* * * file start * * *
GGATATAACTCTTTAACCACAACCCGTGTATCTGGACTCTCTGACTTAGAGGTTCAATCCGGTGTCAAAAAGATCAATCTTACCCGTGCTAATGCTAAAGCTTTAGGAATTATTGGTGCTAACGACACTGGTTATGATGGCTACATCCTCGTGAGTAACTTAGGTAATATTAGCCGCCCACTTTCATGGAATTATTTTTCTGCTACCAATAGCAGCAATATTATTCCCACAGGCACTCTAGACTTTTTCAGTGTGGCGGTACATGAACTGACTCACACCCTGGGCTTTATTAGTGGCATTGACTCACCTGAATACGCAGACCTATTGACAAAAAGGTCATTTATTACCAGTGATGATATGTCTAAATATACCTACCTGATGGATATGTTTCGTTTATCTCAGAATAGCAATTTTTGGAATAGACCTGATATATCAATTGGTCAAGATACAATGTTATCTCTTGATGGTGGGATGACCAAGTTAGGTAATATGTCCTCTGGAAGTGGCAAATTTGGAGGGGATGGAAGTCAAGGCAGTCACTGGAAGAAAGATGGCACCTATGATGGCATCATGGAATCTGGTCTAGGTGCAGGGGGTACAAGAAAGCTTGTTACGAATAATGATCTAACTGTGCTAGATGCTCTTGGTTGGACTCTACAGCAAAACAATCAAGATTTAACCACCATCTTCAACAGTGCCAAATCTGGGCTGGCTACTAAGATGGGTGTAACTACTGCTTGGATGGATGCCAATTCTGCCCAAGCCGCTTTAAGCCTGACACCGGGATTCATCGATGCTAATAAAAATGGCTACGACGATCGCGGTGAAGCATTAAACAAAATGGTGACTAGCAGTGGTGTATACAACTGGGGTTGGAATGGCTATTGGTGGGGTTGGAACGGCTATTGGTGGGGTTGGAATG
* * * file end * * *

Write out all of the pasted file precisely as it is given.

GGATATAACTCTTTAACCACAACCCGTGTATCTGGACTCTCTGACTTAGAGGTTCAATCCGGTGTCAAAAAGATCAATCTTACCCGTGCTAATGCTAAAGCTTTAGGAATTATTGGTGCTAACGACACTGGTTATGATGGCTACATCCTCGTGAGTAACTTAGGTAATATTAGCCGCCCACTTTCATGGAATTATTTTTCTGCTACCAATAGCAGCAATATTATTCCCACAGGCACTCTAGACTTTTTCAGTGTGGCGGTACATGAACTGACTCACACCCTGGGCTTTATTAGTGGCATTGACTCACCTGAATACGCAGACCTATTGACAAAAAGGTCATTTATTACCAGTGATGATATGTCTAAATATACCTACCTGATGGATATGTTTCGTTTATCTCAGAATAGCAATTTTTGGAATAGACCTGATATATCAATTGGTCAAGATACAATGTTATCTCTTGATGGTGGGATGACCAAGTTAGGTAATATGTCCTCTGGAAGTGGCAAATTTGGAGGGGATGGAAGTCAAGGCAGTCACTGGAAGAAAGATGGCACCTATGATGGCATCATGGAATCTGGTCTAGGTGCAGGGGGTACAAGAAAGCTTGTTACGAATAATGATCTAACTGTGCTAGATGCTCTTGGTTGGACTCTACAGCAAAACAATCAAGATTTAACCACCATCTTCAACAGTGCCAAATCTGGGCTGGCTACTAAGATGGGTGTAACTACTGCTTGGATGGATGCCAATTCTGCCCAAGCCGCTTTAAGCCTGACACCGGGATTCATCGATGCTAATAAAAATGGCTACGACGATCGCGGTGAAGCATTAAACAAAATGGTGACTAGCAGTGGTGTATACAACTGGGGTTGGAATGGCTATTGGTGGGGTTGGAACGGCTATTGGTGGGGTTGGAATG